Bud Laurent

From Ballotpedia
Jump to: navigation, search
Bud Laurent
Candidate for
Oregon State House District 15

Political party Democratic
Website Campaign website
Bud Laurent was a Democratic candidate for District 15 of the Oregon House of Representatives. The primary election was on June 8, 2010, and the general election was on November 2, 2010.


See also: Oregon House of Representatives elections, 2010

Laurent ran in the 2010 election for Oregon State House District 15. Laurent was defeated by Republican incumbent Andy Olson in the general election on November 2, 2010. Laurent was unopposed in the Democratic primary election on June 8, 2010.[1]


Campaign themes

Laurent's campaign website lists several main issues:

  • Economy: "Oregon has lost too many well-paying jobs over the past few decades, and we must work together to find jobs that not only pay livable wages but also provide high worker satisfaction."
  • Education: "The key to a healthy economy and fulfilled individuals is a great public education system, from pre-school to post-graduate. Oregon has good schools but an inadequate way of funding them. In order to be great, funding needs to be stabilized, educational delivery needs to evolve with the times, and expected outcomes must be clear and enforceable."
  • Healthcare: "Under the current rate of health care cost increases, the average annual cost of health care will equal the average family income by the year 2025... The rate of medically-related bankruptcies in 1981 was 8%; today it is 68% - and 78% of those filing for bankruptcy had medical insurance! This can’t be the sort of health care “system” that anyone would want, and I’ll work to change it."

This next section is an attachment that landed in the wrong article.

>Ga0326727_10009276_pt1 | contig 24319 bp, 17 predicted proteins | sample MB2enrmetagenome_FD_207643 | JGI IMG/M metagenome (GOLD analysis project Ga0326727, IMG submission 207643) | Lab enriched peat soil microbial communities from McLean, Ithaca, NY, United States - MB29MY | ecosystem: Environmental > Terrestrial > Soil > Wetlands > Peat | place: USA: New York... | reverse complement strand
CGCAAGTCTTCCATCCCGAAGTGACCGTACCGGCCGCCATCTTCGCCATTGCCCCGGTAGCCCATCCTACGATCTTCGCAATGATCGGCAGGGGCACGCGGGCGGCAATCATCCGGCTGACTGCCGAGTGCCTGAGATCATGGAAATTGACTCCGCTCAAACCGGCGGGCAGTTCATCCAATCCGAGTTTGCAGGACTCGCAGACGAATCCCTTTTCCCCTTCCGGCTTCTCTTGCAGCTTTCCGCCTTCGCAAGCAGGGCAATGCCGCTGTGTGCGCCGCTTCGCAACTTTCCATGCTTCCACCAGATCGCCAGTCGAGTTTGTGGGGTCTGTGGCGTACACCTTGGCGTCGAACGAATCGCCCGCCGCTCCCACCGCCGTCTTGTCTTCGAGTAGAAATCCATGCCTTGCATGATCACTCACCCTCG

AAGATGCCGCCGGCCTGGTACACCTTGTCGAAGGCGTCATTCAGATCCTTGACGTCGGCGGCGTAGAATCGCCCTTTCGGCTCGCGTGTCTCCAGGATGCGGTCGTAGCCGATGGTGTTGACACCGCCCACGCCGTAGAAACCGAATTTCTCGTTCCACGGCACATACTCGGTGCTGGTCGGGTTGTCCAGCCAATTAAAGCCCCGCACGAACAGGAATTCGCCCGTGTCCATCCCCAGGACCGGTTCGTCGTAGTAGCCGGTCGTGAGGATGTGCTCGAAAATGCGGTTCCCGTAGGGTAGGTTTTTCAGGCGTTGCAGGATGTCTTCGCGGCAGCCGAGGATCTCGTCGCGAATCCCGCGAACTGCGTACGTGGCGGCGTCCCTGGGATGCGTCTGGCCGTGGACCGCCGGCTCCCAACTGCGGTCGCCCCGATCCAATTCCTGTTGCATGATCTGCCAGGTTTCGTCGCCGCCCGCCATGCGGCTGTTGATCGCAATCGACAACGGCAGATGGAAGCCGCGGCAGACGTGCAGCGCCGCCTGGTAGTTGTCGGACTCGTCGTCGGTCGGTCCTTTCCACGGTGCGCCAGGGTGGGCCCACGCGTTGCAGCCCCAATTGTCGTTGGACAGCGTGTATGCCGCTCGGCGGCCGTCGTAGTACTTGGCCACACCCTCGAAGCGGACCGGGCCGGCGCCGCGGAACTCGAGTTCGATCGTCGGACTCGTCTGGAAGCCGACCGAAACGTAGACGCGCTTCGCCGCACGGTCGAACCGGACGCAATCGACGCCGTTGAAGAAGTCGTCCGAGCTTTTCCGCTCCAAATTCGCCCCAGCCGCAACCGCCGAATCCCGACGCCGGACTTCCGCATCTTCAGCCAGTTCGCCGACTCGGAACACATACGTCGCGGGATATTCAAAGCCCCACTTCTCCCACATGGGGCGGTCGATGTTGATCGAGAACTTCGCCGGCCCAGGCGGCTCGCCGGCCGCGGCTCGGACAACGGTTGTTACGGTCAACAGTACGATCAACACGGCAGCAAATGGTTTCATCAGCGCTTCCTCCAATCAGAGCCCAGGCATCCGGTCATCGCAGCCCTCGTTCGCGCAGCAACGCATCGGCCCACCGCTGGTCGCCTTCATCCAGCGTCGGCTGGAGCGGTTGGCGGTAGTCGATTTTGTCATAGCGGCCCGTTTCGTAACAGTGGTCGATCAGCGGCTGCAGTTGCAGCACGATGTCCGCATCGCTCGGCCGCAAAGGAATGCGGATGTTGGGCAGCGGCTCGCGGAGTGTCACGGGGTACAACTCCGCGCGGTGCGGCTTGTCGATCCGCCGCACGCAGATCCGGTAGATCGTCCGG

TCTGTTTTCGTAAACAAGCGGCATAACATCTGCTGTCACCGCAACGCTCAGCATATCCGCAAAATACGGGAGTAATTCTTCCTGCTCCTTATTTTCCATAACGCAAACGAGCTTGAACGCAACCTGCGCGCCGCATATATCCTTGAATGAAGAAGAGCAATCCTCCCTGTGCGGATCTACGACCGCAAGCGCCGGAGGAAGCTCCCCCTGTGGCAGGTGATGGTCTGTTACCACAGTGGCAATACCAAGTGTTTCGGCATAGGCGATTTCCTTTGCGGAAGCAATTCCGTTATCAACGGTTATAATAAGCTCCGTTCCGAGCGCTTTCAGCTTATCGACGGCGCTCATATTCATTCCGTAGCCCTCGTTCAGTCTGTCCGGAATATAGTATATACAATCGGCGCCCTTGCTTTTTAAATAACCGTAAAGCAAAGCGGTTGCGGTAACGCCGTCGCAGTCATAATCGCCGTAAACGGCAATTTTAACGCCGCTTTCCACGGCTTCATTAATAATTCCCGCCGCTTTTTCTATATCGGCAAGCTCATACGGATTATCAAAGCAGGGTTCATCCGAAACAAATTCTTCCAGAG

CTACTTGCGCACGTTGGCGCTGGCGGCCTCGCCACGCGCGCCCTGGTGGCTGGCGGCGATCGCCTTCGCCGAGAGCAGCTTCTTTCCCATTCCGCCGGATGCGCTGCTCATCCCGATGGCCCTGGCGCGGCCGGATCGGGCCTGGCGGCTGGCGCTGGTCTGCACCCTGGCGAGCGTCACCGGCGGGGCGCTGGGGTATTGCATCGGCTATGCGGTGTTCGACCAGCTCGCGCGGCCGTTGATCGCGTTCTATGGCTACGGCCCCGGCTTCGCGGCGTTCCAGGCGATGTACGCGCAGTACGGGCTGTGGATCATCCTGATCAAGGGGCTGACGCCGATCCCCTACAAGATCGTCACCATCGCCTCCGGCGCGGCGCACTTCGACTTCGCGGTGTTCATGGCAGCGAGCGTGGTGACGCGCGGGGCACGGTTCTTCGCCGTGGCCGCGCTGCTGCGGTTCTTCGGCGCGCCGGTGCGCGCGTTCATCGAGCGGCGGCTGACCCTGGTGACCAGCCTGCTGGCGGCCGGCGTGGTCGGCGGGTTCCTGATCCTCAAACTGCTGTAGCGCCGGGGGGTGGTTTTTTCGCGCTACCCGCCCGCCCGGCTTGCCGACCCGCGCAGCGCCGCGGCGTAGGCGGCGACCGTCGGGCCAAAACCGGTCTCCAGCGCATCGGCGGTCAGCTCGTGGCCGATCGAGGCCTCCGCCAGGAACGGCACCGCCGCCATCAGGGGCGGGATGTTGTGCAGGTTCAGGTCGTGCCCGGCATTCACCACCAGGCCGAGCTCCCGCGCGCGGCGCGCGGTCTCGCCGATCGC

• Sustainability: "Oregon stands out because of its beautiful, diverse landscapes and its rich natural resources. Economic development and environmental protection are not incompatible and, in fact, are intimately linked in the names of stewardship and sustainability."
  • Revenue Reform: "Revenue reform is like the weather – everybody talks about it, but no one does anything about it. While members of both major parties realize that Oregon’s revenue system is severely unbalanced, no ‘fix’ has been found for it. Personal income taxes are rated as the 5th most burdensome among states, while other taxes are well below median compared to other states."

Independent Party Questionnaire

Young responded to the Independent Party of Oregon questionnaire.[2] Below are a selection of paraphrased answers, as well as some direct responses.

  • Q: What is your #1 priority?
  • A: "Public education needs to have more stable funding and I believe the best pathway to that goal is through revenue reform..."
  • Q: What programs would you cut to make up the budget shortfall?
  • A: "The first step toward a balanced budget is a general hiring freeze, as terrible as that is to programs and morale. Prioritization of services most critical for health and well being must also be conducted; fewer cuts might be made in the identified higher priority services. The prioritization process must be conducted in the long term in concert with citizen and voter input; in the short term it will have to be done in the legislature. Finally, surgical cuts will have to be made to programs on a best-judgment basis..."